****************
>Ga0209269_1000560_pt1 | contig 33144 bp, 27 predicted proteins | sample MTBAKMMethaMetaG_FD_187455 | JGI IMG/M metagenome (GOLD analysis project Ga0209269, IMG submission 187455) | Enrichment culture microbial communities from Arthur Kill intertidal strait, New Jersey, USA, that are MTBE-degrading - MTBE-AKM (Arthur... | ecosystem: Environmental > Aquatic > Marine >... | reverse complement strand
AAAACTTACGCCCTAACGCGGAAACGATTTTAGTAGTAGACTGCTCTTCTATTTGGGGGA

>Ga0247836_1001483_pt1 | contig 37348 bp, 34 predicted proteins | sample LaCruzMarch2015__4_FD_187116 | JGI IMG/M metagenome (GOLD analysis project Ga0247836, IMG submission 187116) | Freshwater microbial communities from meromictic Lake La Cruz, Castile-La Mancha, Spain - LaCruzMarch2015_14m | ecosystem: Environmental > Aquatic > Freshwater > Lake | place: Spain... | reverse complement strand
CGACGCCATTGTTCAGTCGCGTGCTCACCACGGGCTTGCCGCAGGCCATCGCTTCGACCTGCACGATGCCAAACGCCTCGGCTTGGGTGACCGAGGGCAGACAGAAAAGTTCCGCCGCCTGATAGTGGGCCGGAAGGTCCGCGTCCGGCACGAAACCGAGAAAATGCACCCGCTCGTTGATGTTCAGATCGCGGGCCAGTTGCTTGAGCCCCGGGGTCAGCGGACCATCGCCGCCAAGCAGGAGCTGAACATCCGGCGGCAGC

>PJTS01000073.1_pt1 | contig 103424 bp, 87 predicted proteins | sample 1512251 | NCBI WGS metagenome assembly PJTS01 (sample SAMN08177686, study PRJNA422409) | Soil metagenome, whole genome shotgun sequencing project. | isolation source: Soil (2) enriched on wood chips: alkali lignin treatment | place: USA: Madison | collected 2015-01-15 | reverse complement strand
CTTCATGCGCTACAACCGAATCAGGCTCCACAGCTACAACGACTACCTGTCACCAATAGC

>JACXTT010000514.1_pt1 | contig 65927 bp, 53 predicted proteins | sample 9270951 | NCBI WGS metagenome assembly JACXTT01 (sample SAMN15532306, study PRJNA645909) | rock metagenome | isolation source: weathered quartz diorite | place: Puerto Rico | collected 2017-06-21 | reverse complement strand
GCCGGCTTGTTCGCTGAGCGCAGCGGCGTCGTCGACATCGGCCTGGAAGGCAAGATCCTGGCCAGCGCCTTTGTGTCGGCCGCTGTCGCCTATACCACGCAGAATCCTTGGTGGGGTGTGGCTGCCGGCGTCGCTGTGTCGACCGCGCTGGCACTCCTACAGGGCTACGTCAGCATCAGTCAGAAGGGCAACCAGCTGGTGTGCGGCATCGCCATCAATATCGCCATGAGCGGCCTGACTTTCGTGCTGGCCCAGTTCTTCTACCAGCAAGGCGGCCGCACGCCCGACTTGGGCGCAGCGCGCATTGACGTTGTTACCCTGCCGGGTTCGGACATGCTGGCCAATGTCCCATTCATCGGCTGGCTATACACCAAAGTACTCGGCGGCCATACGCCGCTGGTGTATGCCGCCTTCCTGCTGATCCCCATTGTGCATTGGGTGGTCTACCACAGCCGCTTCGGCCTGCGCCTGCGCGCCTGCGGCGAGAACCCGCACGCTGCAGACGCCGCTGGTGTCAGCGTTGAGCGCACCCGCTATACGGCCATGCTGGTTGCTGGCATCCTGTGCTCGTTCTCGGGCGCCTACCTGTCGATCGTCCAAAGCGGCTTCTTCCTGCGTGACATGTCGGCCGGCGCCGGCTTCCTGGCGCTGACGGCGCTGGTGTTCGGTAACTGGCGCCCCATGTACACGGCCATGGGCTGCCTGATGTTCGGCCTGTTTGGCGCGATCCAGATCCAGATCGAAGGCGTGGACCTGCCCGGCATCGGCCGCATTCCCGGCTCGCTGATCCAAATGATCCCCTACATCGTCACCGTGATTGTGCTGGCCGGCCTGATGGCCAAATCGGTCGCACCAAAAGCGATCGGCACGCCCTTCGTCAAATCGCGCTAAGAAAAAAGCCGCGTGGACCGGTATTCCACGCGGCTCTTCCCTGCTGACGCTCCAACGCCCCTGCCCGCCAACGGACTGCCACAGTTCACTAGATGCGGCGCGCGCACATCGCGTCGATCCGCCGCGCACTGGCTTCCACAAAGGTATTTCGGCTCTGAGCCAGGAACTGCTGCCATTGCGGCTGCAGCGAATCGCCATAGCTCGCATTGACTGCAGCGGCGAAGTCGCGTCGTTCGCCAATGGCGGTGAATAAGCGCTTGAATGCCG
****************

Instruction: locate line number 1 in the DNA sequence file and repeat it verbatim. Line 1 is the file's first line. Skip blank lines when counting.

>Ga0209269_1000560_pt1 | contig 33144 bp, 27 predicted proteins | sample MTBAKMMethaMetaG_FD_187455 | JGI IMG/M metagenome (GOLD analysis project Ga0209269, IMG submission 187455) | Enrichment culture microbial communities from Arthur Kill intertidal strait, New Jersey, USA, that are MTBE-degrading - MTBE-AKM (Arthur... | ecosystem: Environmental > Aquatic > Marine >... | reverse complement strand